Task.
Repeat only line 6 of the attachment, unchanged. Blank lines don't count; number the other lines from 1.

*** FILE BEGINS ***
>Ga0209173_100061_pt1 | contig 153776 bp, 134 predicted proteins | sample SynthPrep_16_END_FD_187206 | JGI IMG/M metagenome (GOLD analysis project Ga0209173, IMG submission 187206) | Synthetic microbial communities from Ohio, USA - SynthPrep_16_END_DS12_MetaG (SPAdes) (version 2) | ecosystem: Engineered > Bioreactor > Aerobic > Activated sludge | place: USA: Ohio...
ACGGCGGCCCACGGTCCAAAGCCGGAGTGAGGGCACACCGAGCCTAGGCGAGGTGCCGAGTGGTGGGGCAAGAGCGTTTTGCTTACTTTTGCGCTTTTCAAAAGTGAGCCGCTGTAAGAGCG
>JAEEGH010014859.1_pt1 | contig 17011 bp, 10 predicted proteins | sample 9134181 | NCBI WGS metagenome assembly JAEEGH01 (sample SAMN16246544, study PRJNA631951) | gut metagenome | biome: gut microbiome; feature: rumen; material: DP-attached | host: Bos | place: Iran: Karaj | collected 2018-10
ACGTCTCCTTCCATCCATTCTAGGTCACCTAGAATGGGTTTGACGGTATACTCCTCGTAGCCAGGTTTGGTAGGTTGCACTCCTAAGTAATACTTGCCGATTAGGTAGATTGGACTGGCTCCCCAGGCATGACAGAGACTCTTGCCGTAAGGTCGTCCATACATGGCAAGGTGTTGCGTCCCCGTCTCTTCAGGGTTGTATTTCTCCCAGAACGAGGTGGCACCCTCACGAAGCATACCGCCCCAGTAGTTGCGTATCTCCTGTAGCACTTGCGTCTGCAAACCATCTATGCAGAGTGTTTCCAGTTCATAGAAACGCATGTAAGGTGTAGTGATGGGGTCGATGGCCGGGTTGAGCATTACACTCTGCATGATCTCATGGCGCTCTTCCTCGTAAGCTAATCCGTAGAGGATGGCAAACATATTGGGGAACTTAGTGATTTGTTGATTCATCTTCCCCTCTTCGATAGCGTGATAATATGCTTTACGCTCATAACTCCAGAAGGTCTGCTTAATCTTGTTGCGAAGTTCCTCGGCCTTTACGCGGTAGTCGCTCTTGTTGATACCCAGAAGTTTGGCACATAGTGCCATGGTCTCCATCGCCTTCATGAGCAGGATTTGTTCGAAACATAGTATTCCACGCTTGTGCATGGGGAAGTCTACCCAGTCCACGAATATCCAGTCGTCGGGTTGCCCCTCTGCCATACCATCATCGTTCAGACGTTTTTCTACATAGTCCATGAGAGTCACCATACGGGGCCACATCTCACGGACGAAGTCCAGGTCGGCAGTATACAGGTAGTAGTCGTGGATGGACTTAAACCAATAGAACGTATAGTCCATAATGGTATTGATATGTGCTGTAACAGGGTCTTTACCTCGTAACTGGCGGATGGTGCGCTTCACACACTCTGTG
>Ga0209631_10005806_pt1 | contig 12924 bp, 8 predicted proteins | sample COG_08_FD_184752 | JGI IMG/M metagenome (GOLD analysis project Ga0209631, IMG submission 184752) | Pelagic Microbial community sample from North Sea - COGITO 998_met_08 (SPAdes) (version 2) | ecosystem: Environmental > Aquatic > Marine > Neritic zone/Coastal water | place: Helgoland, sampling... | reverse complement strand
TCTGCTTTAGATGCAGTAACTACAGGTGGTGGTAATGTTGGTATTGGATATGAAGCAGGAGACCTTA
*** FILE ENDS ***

TCTGCTTTAGATGCAGTAACTACAGGTGGTGGTAATGTTGGTATTGGATATGAAGCAGGAGACCTTA